Atlas Shrugged, part II, chapter II
Following his illegal meeting with Ken Danagger, Hank Rearden is still in his hotel room in New York, eagerly anticipating a night of adulterous sex with Dagny, when he has a surprise visitor:
When the door of his room flew open without warning, he did not quite hear or believe it, at first. He saw the silhouette of a woman, then of a bellboy who put down a suitcase and vanished. The voice he heard was Lillian’s: “Why, Henry! All alone and in the dark?”
…He did not know how long a time passed before he answered, “What are you doing here?”
“Why, don’t you remember that Jim Taggart invited us to his wedding? It’s tonight.”
As she sets her bags down, Lillian glances around the hotel room, her gaze briefly pausing on a filled ashtray. Clearly, she suspects he hasn’t been alone – which, I think you’ll agree, is a reasonable suspicion under the circumstances. When Hank notices, she laughs it off: “Oh but, darling, I’m not relieved! I’m disappointed. I did hope I’d find a few cigarette butts smeared with lipstick.”
“I’m afraid that you’ll never be human,” she said. “So I’m sure that I have no rival. And if I have — which I doubt, darling — I don’t think I’ll worry about it, because if it’s a person who’s always available on call, without appointment — well, everybody knows what sort of a person that is.”
He thought that he would have to be careful; he had been about to slap her face. “Lillian, I think you know,” he said, “that humor of this kind is more than I can stand.”
Just so we’re clear on this, Hank came close to slapping his wife for accurately wondering whether he might be cheating on her. His attitude is basically, “How dare you accuse me of doing something I’m doing!”
A lesser person might call this hypocritical, but if you think so, then that just shows that you’ve failed to understand the higher plane of morality that Rand’s protagonists exist on. Hypocrisy or deceit aren’t charges that apply to them: because they’re good at business, they’re entitled to have all their desires fulfilled, up to and including raping and committing violence; and the biggest moral outrage is when some lowly looter tries to stop one of them from doing something he wants to do.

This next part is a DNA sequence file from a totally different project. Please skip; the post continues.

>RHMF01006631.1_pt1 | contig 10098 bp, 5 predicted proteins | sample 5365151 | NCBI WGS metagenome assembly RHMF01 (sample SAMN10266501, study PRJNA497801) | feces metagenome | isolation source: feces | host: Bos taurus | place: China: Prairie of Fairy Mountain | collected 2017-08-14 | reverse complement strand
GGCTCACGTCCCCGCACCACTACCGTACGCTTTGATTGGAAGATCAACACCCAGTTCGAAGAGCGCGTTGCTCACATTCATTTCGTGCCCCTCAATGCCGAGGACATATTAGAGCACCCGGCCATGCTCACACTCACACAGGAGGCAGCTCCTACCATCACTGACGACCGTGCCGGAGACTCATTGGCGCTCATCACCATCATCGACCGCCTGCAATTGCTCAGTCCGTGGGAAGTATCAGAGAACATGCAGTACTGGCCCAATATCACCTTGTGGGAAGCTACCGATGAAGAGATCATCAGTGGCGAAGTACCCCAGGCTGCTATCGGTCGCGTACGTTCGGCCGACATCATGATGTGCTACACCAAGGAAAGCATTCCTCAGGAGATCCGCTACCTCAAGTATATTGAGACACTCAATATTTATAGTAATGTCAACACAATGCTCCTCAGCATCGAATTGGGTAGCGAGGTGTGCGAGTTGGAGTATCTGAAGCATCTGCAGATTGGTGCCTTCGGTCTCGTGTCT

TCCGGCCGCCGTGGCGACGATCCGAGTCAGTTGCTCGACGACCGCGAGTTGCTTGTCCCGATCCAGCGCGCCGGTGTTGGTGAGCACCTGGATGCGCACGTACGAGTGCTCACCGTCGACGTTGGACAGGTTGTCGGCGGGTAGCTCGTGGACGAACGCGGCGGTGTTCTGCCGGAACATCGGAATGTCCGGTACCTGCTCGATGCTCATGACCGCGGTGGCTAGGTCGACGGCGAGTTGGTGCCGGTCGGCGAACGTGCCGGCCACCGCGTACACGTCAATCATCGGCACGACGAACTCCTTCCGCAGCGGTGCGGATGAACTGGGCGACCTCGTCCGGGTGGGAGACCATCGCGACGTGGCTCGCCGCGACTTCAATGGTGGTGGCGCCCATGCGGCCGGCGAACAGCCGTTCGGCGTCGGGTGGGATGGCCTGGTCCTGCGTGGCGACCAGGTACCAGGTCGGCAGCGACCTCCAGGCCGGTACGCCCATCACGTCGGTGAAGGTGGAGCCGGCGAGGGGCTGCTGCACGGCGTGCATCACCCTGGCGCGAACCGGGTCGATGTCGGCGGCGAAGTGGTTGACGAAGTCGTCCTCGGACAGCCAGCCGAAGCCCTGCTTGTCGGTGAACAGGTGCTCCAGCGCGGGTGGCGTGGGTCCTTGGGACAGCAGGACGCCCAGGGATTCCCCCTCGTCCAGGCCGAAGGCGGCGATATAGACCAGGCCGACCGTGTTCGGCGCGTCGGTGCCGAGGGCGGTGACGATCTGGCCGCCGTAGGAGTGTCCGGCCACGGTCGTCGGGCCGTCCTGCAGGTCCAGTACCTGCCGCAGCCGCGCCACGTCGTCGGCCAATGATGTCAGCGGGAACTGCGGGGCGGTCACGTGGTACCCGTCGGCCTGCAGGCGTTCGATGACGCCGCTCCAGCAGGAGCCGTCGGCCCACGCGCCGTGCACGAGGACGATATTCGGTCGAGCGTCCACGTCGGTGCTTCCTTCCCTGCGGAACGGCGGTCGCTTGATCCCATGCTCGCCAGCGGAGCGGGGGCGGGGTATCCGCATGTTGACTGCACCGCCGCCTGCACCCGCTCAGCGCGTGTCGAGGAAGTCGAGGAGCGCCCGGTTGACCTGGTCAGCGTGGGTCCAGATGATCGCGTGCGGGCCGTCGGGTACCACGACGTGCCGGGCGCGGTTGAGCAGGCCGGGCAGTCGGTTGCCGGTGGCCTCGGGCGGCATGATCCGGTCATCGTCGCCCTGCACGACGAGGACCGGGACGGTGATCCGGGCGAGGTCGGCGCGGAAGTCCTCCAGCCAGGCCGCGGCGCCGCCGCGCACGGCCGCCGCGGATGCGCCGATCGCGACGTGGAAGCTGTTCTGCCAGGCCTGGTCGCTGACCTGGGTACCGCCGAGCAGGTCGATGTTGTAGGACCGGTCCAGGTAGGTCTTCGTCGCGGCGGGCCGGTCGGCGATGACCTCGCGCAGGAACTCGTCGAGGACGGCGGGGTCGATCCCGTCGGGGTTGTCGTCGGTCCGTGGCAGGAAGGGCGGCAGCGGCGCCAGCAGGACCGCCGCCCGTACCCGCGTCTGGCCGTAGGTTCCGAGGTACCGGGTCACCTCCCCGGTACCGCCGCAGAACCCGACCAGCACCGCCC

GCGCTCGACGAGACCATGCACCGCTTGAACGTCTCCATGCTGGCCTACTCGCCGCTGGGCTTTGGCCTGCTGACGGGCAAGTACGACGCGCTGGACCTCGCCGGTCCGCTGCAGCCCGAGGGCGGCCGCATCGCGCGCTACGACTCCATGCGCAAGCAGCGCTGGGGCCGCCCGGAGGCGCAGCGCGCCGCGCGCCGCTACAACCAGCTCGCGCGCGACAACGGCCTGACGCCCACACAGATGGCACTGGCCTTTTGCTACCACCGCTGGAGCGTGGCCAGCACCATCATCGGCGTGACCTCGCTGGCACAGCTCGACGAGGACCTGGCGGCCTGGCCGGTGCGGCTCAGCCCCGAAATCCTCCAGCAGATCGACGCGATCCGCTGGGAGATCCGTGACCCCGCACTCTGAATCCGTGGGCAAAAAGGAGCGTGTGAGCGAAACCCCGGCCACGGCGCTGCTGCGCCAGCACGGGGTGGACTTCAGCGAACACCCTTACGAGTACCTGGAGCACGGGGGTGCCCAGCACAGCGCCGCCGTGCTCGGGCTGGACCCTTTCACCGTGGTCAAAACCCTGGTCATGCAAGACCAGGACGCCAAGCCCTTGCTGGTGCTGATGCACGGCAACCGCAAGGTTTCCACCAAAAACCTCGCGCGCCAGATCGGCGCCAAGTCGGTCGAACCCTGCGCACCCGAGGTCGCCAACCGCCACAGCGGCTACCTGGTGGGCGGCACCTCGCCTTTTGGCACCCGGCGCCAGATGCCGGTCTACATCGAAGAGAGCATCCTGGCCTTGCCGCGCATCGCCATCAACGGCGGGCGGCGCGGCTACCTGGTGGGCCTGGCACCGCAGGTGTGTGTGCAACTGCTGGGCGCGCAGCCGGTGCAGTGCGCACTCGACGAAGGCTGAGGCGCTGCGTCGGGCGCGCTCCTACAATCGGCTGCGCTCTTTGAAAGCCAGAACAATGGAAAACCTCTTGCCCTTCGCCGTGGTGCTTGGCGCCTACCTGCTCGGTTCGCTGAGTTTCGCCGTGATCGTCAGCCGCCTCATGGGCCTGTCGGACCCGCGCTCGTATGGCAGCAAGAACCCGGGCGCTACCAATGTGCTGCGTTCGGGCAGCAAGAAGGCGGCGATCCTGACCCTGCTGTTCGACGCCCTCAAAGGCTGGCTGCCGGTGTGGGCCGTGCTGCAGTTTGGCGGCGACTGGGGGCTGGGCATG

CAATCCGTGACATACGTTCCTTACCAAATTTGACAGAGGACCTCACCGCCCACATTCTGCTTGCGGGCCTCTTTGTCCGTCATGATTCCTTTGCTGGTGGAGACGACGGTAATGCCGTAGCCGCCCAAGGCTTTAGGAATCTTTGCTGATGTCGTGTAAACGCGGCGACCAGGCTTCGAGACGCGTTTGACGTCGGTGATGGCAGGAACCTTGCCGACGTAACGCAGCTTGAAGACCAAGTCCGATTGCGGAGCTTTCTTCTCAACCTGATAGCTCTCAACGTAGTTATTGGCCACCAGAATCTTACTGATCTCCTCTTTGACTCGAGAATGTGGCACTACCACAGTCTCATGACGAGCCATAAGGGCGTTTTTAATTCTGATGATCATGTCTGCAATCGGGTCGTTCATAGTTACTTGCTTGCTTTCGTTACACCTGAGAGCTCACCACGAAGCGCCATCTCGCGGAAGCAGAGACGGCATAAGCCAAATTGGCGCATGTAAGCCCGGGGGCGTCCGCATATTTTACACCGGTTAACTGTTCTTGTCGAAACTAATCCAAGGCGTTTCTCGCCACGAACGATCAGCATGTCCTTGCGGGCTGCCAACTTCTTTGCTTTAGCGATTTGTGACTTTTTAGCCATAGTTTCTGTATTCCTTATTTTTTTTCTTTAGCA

“You prefer to be serious, Henry? All right. How long do you wish me to exist somewhere in the basement of your life? How lonely do you want me to become? I’ve asked nothing of you. I’ve let you live your life as you pleased. Can’t you give me one evening? Oh, I know you hate parties and you’ll be bored. But it means a great deal to me. Call it empty, social vanity — I want to appear, for once, with my husband. I suppose you never think of it in such terms, but you’re an important man, you’re envied, hated, respected and feared, you’re a man whom any woman would be proud to show off as her husband… Can’t you be strong enough to fulfill your obligation and to perform a husband’s duty? Can’t you go there, not for your own sake, but mine, not because you want to go, but only because I want it?”
Hank agrees to go to the wedding, with the same sulky tone and barely-disguised contempt he always uses to speak to the woman he married:
He felt the tight, contemptuous movement of his lips pressed together in token of the words he cried to himself: You made a contract once, now stick to it. And then he thought suddenly that in business transactions the courts of law did not recognize a contract wherein no valuable consideration had been given by one party to the other. He wondered what made him think of it. The thought seemed irrelevant. He did not pursue it.
A very good point! A marriage, or any relationship really, is supposed to be a mutual exchange that benefits both partners, and that clearly isn’t the case here. If she wanted to, Lillian would have every right to sue for divorce on the grounds of, say, constructive abandonment, and she could probably take Hank for half of everything he’s worth.
Or does Rand think this is an argument in Hank’s favor? But how could it be? As far as we’re told, Lillian has never turned down anything he’s asked her. If she’s been unable to please him, if she hasn’t given him “any valuable consideration”, it’s because he refuses to give her the opportunity: he won’t speak to her, he won’t spend time with her, he won’t let her into his life. Claiming that this then justifies him violating his marital vows is like a business refusing to accept payment from a customer and then suing on the grounds that no payment was delivered.
The interesting question is how this view of “valuable consideration” applies to the philosophically correct relationships. When Hank gives expensive gifts to Dagny, for instance, he explicitly says that he’s doing it for his own pleasure, not hers – and that if he had bought her those presents with the intent of making her happy, she would have flung them in his face and been right to do so.
The thought of making a binding commitment, of either partner making a sacrifice for the benefit of someone they love, is completely alien to Rand’s philosophy. Given this fact, you’d have to wonder how there could possibly be marriages, let alone families, in an Objectivist world. While marriage can and should be a mutually beneficial exchange that enriches the lives of both people, it’s also a fact that it requires one person to put their partner’s desires first, for the sake of the relationship, at least sometimes. It’s not remotely realistic to expect that two people in a relationship will agree about everything every single time. A true Objectivist, however, would walk out the door every time they faced a tradeoff like that, and would almost certainly be guaranteeing themselves a life of loneliness.
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